Use this URL to cite or link to this record in EThOS: http://ethos.bl.uk/OrderDetails.do?uin=uk.bl.ethos.266327
Title: Admiral Sir John Norris and the British naval expeditions to the Baltic Sea 1715-1727.
Author: Aldridge, David Denis.
ISNI:       0000 0001 0791 9683
Awarding Body: London School of Economics and Political Science (University of London)
Current Institution: London School of Economics and Political Science (University of London)
Date of Award: 1972
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Abstract:
This study is an investigation, essentially from a viewpoint of naval history, of seven expeditions to the Baltic Sea carried out by squadrons of the Royal Navy under the command of Admiral Sir John Norris between 1715 and 1727. It is also an attempt to evaluate Norris both as a commander and an executor of his government's policies in these years. Two other British expeditions at this time, though not commanded by Norris, are nevertheless touched upon in the interests of continuity. The period covers the entire reign of George I, and, because the circumstances behind the despatch of each of the aquadrons are illustrative of the fashion in which, Hanoverian foreign policy first impacted upon, and then increasingly coalesced with, British foreign policy, the study necessarily has a marked bias towards the diplomatic history of the time. In this respect it has some claim to be a re-examination of British policy in northern Europe as it was exercised by James, Ist Earl Stanhope, between 1716 and 1721. After the death of Charles XII of Sweden in December 1718 the study attempts to show how there was soon an improvement, not only in Hanover's relations with Sweden, with which the Electorate had been in a formal state of war since October 1715, but also in Anglo-Swedish relations, themselves strained, though not to the point of war, by Swedish disruption of Baltic commerce and evident association with Jacobite agents. It was, in fact, due to the-ravages on British merchant shipping by Swedish privateers that the Royal Navy passed beyond the Sound of Copenhagen and into the Baltic itself in 1715, for the first time ever so far as can be determined; and the volume of British merchant traffic entering and leaving the Baltic under Norris's convoy receives due treatment.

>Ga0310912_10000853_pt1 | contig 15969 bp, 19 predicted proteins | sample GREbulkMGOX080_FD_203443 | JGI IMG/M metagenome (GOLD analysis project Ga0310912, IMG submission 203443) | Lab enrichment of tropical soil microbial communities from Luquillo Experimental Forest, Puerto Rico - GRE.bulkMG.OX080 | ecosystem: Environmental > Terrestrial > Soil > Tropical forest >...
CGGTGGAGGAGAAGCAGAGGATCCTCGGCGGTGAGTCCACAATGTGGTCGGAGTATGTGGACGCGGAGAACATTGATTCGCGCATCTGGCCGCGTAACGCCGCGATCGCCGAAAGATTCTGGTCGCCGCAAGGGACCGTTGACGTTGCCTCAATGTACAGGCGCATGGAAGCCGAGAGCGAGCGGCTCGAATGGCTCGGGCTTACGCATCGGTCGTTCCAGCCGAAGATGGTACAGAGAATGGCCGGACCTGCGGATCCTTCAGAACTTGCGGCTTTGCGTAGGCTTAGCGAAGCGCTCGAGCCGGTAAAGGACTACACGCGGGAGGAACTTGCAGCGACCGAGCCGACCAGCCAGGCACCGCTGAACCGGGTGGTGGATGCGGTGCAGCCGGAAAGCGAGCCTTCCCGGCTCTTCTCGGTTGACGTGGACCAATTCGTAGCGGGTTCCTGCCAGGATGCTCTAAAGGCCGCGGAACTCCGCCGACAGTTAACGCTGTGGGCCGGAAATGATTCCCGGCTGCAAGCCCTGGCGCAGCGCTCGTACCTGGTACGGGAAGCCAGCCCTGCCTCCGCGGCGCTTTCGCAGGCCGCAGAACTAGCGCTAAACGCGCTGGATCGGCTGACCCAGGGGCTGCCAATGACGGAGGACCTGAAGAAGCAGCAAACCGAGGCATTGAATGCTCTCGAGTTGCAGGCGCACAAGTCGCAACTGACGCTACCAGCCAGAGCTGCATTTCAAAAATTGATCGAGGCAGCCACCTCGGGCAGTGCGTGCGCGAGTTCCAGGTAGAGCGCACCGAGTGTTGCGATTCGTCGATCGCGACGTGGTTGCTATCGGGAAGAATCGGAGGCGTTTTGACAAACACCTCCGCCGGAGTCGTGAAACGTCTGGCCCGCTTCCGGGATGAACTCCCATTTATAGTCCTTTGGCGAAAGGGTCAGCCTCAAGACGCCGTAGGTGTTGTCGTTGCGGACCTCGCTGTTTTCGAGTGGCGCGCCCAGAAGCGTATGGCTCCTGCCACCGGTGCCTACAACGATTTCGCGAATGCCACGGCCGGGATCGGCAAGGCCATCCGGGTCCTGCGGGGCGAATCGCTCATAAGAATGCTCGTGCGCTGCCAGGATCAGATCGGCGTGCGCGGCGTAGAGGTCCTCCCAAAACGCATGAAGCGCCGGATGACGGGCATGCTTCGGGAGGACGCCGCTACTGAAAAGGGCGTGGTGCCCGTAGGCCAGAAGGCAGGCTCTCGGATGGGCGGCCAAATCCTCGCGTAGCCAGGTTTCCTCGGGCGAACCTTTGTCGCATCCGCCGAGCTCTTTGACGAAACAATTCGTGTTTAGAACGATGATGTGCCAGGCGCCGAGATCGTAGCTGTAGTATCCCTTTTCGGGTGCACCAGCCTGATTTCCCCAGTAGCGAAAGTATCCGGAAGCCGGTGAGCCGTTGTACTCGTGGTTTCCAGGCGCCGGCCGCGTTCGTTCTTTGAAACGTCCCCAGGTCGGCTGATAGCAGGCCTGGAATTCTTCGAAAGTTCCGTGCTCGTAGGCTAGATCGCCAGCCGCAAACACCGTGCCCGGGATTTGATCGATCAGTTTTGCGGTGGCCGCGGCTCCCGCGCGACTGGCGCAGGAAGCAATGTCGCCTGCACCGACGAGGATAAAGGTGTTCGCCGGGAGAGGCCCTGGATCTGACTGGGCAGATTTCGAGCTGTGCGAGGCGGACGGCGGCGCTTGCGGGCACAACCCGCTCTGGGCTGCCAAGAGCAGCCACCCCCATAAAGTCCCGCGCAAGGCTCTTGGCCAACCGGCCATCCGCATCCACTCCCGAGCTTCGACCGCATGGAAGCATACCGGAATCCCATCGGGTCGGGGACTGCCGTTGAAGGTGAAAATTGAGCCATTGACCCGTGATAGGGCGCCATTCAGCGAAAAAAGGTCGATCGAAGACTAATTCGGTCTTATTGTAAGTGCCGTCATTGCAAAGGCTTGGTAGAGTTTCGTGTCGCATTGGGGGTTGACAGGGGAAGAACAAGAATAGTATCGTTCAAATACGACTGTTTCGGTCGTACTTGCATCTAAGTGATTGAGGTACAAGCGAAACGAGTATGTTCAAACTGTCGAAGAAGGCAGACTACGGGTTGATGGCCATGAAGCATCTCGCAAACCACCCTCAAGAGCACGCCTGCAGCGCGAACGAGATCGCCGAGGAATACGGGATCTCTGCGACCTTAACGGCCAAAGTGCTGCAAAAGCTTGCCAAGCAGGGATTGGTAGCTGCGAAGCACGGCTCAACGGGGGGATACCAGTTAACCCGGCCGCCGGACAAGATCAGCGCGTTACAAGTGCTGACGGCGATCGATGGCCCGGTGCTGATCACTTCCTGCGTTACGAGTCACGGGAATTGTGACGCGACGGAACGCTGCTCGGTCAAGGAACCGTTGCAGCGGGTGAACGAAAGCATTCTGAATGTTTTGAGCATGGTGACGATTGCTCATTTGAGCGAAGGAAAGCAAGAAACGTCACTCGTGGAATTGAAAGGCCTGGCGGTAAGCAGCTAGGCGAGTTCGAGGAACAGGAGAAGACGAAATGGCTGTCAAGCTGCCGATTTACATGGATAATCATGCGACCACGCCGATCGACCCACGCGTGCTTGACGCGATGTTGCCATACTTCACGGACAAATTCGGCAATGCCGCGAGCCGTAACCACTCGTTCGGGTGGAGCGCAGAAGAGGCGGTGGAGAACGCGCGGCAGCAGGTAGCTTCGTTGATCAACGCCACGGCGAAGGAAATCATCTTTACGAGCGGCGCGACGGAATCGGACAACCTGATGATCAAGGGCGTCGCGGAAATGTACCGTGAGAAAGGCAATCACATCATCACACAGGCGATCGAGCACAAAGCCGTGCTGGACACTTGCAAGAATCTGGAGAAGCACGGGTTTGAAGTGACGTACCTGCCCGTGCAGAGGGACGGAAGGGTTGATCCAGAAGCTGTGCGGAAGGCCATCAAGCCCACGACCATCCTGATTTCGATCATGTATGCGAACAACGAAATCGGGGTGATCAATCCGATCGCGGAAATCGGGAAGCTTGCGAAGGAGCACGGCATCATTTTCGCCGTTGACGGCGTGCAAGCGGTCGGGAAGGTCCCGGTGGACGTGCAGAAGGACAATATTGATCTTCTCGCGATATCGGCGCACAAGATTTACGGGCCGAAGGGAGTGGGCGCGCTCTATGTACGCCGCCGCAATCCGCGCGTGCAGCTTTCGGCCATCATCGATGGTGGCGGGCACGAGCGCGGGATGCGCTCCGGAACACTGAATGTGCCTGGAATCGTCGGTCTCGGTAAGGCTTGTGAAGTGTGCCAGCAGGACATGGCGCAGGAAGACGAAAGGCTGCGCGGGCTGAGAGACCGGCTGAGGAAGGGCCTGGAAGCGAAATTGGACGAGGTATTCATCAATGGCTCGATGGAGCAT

Supervisor: Not available Sponsor: Not available
Qualification Name: Thesis (Ph.D.) Qualification Level: Doctoral
EThOS ID: uk.bl.ethos.266327  DOI: Not available
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